Pediatric Annals

Severe, Invasive Group A Streptococcal Disease and Toxic Shock

Salman Ahmed, MD; Elia M Ayoub, MD

Abstract

Group A streptococci are usually recognized for their association with purulent infections and the non-purulent complications of these infections in humans. The most common purulent infections are pharyngitis-tonsillitis and impetigo. Less common infections include peritonsillar abscess, mastoiditis, pneumonia, arthritis, osteomyelitis, erysipelas, puerperal sepsis, septicemia, and meningitis. Acute rheumatic fever and acute glomerulonephritis are the two non-purulent sequelae. Of these two complications, acute rheumatic fever carries the higher risk for morbidity. The incidence of rheumatic fever was high in this country and western Europe during the first half of this century but declined drastically after 1950 until about 1985 when a resurgence of this disease was noted in several areas of the United States.1,2 Simultaneously, reports of severe invasive group A streptococcal infections presenting as necrotizing fasciitis, myositis, or bacteremia associated with toxic shock began appearing.3 These infections were particularly alarming because they were associated with severe morbidity and a relatively high mortality. This review summarizes current information regarding the clinical characteristics of necrotizing fasciitis and Streptococcal toxic shock syndrome, the epidemiology and patogénesis of these diseases, and recommendations regarding their treatment.

BIOLOGY OF THE GROUP A STREPTOCOCCUS

Group A streptococci, commonly referred to as Streptococcus pyogenes, comprise one of the serogroups of the ß-hemolytic streptococci. According to the Lancefield classification, ß-hemolytic streptococci comprise 20 serologically defined groups: A through H and K through V. Separation of ß-hemolytic streptococci into these groups is based on differences in the chemical structure and immunogenic specificity of the cell wall polysaccharide. The cell wall of group A ßhemolytic streptococci (GABHS) also contains the M protein, an important virulence factor for this organism. It is estimated that 120 different M proteins exist among GABHS of which 80, types Ml through M80, have been identified by serologie methods. M proteins are responsible for type specificity among GABHS. Infection by GABHS elicits type-specific antibody to the M protein, which provides immunity against subsequent infection by the corresponding serotype. Streptococcal strains belonging to serotypes Ml, M3, M 12, and M28 have been recovered in a higher frequency from patients with acute rheumatic fever and invasive streptococcal infections than from patients who had acute streptococcal infection without these complications.4 Some of the streptococcal isolates recovered from patients with rheumatic fever were characterized by the formation of large mucoid colonies when cultured on blood agar.

The extracellular products of GABHS include the streptococcal pyrogenic exotoxins (Spe). The Spes comprise three previously recognized pyrogenic exotoxins, SpeA, SpeB, and SpeC, and two recently identified ones, mitogenic factor (MF), also designated as SpeF, and the streptococcal superantigen (SSA).5'6 These pyrogenic exotoxins have been the subject of much attention because of their biologic activity. They act as superantigens and induce the proliferation of T lymphocytes in vitro and the synthesis and release of several cytokines in vivo, including tumor necrosis factor-a, interleukin-lß, and interIeukin-6.7 The production of these exotoxins in vivo is associated with a marked febrile response, alteration of membrane permeability, and enhancement of host susceptibility to the lethal shock of endotoxin. This biologic activity is ascribed to the ability of the superantigens to bind simultaneously to the Vß region of the T-cell receptor and to class II major histocompatibility antigens of the antigen-presenting monocytes. This interaction results in widespread, non-specific T-cell proliferation and increased production of interleukin-2.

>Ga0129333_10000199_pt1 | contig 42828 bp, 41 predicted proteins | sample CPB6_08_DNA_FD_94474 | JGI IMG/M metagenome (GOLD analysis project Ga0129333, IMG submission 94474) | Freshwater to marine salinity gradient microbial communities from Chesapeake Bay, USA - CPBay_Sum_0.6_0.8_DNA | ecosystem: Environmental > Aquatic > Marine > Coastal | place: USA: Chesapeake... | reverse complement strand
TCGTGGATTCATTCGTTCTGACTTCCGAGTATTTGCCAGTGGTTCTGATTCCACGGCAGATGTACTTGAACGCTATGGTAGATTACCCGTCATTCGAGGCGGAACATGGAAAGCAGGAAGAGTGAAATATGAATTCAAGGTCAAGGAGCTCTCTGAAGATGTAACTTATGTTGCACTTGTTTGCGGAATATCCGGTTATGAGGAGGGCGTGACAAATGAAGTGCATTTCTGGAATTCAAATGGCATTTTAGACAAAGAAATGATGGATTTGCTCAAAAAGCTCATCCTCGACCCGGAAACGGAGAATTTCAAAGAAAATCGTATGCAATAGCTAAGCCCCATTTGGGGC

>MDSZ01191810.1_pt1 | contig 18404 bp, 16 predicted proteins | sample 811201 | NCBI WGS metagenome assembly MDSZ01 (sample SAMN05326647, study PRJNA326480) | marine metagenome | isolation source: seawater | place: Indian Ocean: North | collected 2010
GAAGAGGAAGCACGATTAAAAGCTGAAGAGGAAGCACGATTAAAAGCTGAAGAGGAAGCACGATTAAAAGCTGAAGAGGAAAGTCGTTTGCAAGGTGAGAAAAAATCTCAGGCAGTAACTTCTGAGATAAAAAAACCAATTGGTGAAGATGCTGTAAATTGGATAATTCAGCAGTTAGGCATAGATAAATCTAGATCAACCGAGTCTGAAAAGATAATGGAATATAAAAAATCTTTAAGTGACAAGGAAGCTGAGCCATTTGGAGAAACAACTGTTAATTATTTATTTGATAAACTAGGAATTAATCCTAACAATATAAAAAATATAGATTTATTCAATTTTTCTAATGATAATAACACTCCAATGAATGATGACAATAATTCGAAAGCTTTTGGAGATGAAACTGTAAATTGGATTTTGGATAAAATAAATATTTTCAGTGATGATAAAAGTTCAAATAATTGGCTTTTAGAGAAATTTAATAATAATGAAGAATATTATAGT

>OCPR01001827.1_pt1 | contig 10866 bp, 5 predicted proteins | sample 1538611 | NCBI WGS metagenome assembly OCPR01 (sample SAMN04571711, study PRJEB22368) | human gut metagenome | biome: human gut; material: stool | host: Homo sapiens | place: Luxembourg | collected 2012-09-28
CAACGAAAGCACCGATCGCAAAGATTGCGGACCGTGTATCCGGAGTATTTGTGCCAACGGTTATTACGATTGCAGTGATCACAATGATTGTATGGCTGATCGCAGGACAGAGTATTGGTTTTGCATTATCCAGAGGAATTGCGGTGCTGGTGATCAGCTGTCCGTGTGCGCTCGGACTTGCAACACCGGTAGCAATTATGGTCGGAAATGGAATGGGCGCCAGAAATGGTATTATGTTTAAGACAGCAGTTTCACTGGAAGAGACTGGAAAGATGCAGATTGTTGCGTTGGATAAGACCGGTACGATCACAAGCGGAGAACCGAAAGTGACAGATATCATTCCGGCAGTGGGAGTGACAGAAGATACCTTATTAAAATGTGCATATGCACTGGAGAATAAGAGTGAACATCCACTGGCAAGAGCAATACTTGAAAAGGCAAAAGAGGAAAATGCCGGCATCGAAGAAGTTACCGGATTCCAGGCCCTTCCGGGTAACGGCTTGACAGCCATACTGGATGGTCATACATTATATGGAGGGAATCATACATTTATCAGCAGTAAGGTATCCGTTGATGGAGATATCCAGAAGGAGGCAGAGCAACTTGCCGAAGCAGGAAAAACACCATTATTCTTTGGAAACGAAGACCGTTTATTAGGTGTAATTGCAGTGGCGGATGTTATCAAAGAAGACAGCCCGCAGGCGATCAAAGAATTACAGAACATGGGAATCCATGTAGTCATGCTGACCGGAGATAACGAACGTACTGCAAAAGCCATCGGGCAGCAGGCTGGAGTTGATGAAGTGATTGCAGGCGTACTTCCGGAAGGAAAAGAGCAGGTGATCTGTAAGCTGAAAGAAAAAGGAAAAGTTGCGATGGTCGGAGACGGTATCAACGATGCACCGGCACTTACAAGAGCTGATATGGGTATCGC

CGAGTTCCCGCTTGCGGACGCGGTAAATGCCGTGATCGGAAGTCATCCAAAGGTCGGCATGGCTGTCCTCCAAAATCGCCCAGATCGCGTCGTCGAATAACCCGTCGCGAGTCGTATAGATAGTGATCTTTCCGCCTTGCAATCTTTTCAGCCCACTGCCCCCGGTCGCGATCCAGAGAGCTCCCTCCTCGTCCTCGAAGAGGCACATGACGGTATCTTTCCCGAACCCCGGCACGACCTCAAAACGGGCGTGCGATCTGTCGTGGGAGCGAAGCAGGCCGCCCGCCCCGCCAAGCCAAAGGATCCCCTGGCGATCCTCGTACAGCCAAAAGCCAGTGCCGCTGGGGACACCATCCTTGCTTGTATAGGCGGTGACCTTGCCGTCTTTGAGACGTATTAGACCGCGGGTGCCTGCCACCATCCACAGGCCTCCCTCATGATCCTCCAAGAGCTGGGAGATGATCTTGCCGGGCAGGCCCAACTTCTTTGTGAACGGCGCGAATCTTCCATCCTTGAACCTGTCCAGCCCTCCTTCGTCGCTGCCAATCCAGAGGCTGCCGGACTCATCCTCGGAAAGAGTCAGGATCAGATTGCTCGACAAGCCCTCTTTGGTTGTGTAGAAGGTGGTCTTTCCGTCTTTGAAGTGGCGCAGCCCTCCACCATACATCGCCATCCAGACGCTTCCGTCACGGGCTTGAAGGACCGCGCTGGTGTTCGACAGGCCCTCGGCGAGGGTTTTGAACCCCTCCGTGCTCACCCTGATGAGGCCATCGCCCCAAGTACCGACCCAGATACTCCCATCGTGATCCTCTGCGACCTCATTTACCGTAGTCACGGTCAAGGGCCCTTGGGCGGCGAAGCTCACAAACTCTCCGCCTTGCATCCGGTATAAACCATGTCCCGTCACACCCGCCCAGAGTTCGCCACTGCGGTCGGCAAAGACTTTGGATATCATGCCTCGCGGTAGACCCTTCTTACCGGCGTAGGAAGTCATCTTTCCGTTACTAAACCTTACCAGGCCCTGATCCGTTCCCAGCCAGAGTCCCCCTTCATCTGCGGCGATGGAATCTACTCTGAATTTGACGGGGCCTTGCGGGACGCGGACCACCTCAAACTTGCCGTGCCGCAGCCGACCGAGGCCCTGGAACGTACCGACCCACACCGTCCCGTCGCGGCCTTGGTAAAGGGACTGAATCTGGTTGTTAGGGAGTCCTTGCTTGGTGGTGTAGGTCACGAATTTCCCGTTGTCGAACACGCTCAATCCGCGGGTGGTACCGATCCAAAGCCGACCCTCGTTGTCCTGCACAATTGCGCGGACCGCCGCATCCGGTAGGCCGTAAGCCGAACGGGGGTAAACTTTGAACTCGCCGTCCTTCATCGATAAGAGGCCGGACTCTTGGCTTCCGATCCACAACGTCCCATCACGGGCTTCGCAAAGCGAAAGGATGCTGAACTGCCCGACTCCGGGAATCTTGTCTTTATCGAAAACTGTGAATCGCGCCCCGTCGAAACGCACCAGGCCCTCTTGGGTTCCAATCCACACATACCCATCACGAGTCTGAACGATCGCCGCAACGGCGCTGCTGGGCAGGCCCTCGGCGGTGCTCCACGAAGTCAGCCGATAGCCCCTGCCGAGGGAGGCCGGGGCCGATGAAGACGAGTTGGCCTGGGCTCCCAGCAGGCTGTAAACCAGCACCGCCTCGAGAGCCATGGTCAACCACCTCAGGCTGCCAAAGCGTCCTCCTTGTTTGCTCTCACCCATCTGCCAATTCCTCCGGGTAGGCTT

INVASIVE GROUP A STREPTOCOCCAL INFECTIONS

The occurrence of severe, invasive GABHS infections associated with high mortality was reported as early as 1931 by Weech.8 Little mention of such infections was encountered thereafter until 1987 when Cone and colleagues9 described two adults with severe GABHS infection complicated by toxic shock similar to the staphylococcal toxic shock…

Group A streptococci are usually recognized for their association with purulent infections and the non-purulent complications of these infections in humans. The most common purulent infections are pharyngitis-tonsillitis and impetigo. Less common infections include peritonsillar abscess, mastoiditis, pneumonia, arthritis, osteomyelitis, erysipelas, puerperal sepsis, septicemia, and meningitis. Acute rheumatic fever and acute glomerulonephritis are the two non-purulent sequelae. Of these two complications, acute rheumatic fever carries the higher risk for morbidity. The incidence of rheumatic fever was high in this country and western Europe during the first half of this century but declined drastically after 1950 until about 1985 when a resurgence of this disease was noted in several areas of the United States.1,2 Simultaneously, reports of severe invasive group A streptococcal infections presenting as necrotizing fasciitis, myositis, or bacteremia associated with toxic shock began appearing.3 These infections were particularly alarming because they were associated with severe morbidity and a relatively high mortality. This review summarizes current information regarding the clinical characteristics of necrotizing fasciitis and Streptococcal toxic shock syndrome, the epidemiology and patogénesis of these diseases, and recommendations regarding their treatment.